Thursday, February 12, 2015

Science, Girl born pregnant, Boy won't grow up

Amber Larson, Seth Auberon, Dhr. Seven, Wisdom Quarterly; Tia Ghose, Rachael Rettner
O, I want one! Where can I order? Make mine a hybrid. (Oksankash/
Karma is a strange thing, Wyrd, mysterious like the working of "GOD" (Brahman, the Matrix, the Whole, the Web, or Fabric of Time Space).

Or maybe things that happen are all chance, as popular science would have us believe. (Secret science in the military, at black sites, and tucked away in universities with quiet funding or pure research dedication, on the other hand, looks into these things, for instance formerly at Princeton Univ.'s Anomalies Research Project bringing hard science to bear on the paranormal).

If only the Buddha or Ajahn Jumnien were here to ask why this tiny girl was born already pregnant, with twins no less! Instead, we have to settle for science's guess, which at least brings some doubtable (refutable) evidence to bear, so that's an advance.

Personal mysticism is good, but relying on religious figures and their "visions" or nonsensical claims is a dangerous endeavor, not because they are not true but because non-mystics always misunderstand. Have a vision. Otherwise, take all claims with a healthy grain of salt. By the way, a "grain" is a measurement (64.8 mg), not a tiny particle of table salt!

Baby Girl Born Pregnant with Twins
Tia Ghose (, Feb. 10, 2015)
Pregnancy is hard enough for women, how will a toddler handle it? (
Maya and child Siddhartha
A baby born in Hong Kong was pregnant with her own siblings at the time of her birth, according to a new report of the infant's case.

The baby's condition, known as fetus-in-fetu, is incredibly rare, occurring in only about 1 in every 500,000 births. It's not clear exactly why it happens.

"Weird things happen early, early in the pregnancy that we just don't understand," said Dr. Draion Burch, an obstetrician and gynecologist in Pittsburgh, who goes by Dr. Drai. "This is one of those medical mysteries."

Date Asians, have twins, get in the news?
The World Health Organization considers a tiny fetus found within an infant to be a kind of teratoma, or tumor, rather than a normally developing fetus.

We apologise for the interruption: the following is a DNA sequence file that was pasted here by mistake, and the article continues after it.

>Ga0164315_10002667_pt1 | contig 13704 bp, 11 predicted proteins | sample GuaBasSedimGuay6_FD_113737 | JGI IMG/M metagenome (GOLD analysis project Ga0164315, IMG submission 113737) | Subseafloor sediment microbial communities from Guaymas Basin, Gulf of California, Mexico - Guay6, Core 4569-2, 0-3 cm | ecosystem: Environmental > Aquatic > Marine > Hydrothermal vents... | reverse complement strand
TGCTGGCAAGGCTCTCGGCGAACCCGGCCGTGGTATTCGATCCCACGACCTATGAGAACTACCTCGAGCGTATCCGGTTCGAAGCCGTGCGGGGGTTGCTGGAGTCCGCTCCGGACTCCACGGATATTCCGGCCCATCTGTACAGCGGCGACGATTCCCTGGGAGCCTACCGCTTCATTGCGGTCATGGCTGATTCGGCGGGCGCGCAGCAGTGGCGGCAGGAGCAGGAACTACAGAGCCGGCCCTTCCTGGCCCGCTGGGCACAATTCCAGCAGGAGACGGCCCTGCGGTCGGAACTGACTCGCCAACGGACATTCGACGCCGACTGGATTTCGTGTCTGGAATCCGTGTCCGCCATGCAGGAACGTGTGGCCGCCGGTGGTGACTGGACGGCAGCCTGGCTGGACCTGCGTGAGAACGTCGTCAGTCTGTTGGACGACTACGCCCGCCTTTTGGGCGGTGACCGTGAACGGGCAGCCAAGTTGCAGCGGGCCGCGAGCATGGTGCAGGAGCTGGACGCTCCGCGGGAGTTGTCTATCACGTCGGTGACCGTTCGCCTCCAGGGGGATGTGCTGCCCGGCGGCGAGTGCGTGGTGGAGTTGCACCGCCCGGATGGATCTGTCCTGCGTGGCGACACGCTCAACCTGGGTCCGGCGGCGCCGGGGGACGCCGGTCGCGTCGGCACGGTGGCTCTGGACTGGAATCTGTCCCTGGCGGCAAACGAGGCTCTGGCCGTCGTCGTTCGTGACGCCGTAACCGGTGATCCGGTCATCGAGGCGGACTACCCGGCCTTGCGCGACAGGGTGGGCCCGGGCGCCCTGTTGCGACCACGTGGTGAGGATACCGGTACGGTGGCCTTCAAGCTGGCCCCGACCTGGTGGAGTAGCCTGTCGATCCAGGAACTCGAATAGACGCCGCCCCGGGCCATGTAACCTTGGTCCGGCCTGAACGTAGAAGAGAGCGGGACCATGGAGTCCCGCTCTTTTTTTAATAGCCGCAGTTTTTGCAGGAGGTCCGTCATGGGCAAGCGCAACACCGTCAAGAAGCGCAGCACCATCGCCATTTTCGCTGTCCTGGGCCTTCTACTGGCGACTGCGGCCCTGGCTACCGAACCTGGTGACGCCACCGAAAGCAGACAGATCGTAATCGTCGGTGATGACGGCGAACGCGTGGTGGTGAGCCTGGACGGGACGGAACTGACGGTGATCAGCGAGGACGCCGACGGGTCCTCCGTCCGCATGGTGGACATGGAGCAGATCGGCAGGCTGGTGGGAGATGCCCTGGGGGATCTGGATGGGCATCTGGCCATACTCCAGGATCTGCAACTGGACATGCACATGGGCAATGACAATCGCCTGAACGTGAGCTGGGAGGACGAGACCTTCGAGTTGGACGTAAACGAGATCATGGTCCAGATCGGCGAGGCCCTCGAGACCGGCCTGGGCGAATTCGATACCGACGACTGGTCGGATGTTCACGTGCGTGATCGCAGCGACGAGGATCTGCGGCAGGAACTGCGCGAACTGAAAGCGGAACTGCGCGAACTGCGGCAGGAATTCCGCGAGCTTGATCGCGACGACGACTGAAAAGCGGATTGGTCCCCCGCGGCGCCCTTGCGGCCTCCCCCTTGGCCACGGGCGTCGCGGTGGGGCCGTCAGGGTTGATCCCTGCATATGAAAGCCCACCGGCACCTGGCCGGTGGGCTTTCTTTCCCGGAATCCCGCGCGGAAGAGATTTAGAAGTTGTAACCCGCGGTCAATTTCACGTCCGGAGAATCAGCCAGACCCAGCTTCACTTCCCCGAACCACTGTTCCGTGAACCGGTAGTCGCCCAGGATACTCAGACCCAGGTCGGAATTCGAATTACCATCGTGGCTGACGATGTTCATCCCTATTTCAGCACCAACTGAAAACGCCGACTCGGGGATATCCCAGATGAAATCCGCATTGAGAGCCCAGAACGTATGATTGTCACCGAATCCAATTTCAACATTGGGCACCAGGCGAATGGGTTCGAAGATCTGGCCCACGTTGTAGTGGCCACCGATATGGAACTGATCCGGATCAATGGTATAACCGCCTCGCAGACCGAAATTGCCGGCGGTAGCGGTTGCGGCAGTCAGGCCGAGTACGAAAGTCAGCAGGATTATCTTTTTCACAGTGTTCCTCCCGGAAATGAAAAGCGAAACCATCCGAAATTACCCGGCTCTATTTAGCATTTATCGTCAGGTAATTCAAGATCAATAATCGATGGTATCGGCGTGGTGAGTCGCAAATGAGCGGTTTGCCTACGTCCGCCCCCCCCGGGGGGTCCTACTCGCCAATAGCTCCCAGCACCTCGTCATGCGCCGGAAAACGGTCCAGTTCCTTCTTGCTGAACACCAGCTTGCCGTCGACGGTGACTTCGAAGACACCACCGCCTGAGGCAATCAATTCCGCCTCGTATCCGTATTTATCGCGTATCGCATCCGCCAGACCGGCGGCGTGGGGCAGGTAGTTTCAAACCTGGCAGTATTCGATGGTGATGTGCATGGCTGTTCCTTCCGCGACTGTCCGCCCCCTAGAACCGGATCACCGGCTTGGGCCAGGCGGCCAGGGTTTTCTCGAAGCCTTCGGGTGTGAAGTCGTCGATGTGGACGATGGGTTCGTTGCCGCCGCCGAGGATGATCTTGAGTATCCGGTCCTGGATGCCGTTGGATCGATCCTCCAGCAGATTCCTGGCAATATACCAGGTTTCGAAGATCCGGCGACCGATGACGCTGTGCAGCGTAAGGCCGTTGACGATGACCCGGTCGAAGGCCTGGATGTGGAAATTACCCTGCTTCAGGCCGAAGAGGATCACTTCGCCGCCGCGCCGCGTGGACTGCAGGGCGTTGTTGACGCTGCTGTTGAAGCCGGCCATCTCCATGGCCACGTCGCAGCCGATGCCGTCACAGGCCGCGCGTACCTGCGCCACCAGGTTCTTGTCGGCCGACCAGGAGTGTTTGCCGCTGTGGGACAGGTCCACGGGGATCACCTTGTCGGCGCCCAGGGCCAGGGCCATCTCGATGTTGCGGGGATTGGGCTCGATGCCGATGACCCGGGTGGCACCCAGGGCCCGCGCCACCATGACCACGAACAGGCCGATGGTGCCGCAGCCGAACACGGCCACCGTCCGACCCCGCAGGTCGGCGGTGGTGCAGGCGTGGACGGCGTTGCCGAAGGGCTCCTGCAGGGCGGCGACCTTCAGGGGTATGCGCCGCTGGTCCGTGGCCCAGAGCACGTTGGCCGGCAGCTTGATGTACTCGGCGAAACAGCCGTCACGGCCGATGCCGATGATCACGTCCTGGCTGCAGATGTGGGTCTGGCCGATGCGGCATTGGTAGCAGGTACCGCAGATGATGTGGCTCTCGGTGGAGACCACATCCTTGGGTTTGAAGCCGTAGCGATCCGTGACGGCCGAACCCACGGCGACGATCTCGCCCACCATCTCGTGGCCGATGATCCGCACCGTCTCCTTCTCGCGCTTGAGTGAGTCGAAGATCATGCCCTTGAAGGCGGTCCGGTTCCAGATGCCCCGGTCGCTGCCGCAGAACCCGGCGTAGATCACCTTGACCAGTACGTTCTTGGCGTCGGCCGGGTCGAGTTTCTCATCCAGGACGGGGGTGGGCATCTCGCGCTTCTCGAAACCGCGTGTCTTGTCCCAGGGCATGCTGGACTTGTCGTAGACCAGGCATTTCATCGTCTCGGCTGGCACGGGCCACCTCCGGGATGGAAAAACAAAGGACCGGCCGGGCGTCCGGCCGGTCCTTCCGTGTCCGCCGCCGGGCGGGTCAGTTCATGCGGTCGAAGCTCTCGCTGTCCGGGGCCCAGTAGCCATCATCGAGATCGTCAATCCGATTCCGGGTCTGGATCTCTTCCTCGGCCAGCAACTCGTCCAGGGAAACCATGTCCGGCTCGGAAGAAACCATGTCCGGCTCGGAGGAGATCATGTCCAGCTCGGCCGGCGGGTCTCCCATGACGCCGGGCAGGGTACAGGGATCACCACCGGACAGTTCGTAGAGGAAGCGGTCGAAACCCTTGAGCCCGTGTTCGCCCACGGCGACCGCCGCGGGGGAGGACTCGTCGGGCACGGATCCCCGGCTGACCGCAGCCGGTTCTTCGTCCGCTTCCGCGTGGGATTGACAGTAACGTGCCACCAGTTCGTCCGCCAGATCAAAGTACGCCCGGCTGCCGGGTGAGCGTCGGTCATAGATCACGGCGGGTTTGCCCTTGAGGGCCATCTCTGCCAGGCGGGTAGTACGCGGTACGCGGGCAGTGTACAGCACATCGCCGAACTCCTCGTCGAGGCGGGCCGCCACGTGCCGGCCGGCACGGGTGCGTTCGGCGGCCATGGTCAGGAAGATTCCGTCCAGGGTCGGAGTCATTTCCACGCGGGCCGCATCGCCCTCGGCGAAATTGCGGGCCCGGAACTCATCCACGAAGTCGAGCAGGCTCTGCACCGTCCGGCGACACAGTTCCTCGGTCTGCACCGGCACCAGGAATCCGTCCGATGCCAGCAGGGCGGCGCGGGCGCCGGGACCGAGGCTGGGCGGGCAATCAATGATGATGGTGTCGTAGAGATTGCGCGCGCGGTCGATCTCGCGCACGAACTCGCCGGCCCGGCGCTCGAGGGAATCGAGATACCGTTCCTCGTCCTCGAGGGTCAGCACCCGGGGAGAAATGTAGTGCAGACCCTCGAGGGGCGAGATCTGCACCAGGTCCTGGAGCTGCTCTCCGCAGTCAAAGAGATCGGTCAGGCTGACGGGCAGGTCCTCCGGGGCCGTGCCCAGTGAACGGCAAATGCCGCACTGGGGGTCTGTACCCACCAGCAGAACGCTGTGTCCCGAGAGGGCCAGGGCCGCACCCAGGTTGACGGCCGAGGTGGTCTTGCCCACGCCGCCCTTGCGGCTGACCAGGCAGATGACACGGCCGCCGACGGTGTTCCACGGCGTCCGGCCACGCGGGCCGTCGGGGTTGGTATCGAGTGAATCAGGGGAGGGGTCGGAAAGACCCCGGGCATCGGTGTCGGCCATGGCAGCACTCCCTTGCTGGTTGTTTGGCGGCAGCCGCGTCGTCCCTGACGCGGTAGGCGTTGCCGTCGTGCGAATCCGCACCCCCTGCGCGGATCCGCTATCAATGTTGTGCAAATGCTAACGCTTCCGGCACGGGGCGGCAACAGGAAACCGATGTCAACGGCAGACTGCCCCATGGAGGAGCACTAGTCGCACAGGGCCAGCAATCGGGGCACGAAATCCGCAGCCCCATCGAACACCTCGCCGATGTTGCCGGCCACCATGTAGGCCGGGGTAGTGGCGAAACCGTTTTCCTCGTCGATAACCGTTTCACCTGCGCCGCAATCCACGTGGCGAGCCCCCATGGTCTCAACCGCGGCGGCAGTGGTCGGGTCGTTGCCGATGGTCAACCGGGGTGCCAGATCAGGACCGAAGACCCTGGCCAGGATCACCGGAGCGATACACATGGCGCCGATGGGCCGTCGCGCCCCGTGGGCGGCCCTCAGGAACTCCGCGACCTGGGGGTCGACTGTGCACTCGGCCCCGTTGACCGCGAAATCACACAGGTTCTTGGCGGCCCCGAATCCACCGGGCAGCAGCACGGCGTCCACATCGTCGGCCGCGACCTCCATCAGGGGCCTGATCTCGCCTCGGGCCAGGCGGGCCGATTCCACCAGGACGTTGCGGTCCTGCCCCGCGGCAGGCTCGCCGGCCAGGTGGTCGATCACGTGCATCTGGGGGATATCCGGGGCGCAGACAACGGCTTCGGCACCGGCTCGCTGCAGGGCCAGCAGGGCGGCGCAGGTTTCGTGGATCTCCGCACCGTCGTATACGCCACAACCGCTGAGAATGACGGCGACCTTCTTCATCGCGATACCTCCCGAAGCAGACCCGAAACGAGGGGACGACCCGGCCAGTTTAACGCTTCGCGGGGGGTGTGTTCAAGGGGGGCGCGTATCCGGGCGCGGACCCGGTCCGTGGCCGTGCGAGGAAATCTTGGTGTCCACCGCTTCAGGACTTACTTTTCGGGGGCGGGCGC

But the doctors who treated the baby girl wrote that rather than a teratoma, the tiny fetuses may instead be the remains of sibling twins that were absorbed during the pregnancy. More

Tia Ghose, LiveScience Staff WriterTia Ghose has interned at Science News,, and the Milwaukee Journal Sentinel and has written for the Center for Investigative Reporting, Scientific American, and ScienceNow. She has a Master's degree in bioengineering from the Univ. of Washington and a graduate certificate in science writing from UC Santa Cruz.
Boy diagnosed with "Fear of Growing Up"
Rachael Rettner (, Feb. 4, 2015)
It's not that I have Peter Pan Syndrome; I'm just scared. (Zurijeta/
But, devi, I don't want to grow up!
A 14-year-old boy in Mexico had such an intense fear of growing up that he took extreme steps to hide or curb his growth, such as restricting his food intake and distorting his voice, according to a new report of his case.

The boy's phobia started when he was about 11 years old. He had learned that nutrients in food would cause him to grow -- so he ate less and lost more than 26 lbs. (about 12 kgs), according to the report from the health workers who treated him.

In addition, he stooped over to hide his height and distorted his voice so that he spoke in a higher pitch.

La, la, la, live for today! (picture24gallery)
"Every time he notices a physical change that indicates that he is growing, he feels fear and anxiety, to the point that [he] has considered undergoing multiple surgeries to hide it," the researchers wrote in their report, published Dec. 21 in the journal Case Reports in Psychiatry. "He also believes that once he reaches [adulthood], he is more likely to get sick and die... More

Rachael Rettner, MyHealthNewsDaily Staff WriterRachael Rettner has been with since 2010. She has a Master's degree in journalism from New York University's Science, Health, and Environmental Reporting Program, a BS in molecular biology, and an MS in biology from UC San Diego.
God is Not One: Yoruba/Buddhism Exercises
The-Professor-Dr. Maryann
Wisdom Walk (Sage Bennet)
An important concept among practitioners of [Africa's] Yoruba-based religions is that of destiny [Buddhist karmic resultant and fruition, ancient Greek Fates or Moirai, Jewish kismet], the idea that each of us was given or chose a destiny for this lifetime.

If we are on the path of our destiny, life flows well. Otherwise, things can seem hard and we feel out of sorts.

Dr. Maryann says, Meditate!
Sage Bennet in her Wisdom Walk has an exercise she calls “Catching God’s Vision for Your Life.” Even if you don’t necessarily think you have or were given a destiny or that some deity has [co-created] a vision for your life, as we move toward the end of one year and the beginning of another, now is a good time to consider how our life is unfolding. More

What do I hold in my hand?
For Americans, meditation is the most essential feature of Buddhist religious practice.

In meditation, we find a way to calm our inner [mind/hearts] by turning away from the turmoil of our outer lives. Sage Bennet suggests that many people who meditate regularly “confirm the transformative effects of this wisdom practice: more peace and clarity of mind, greater self-awareness, and stronger resiliency in response to life’s ups and downs”... More

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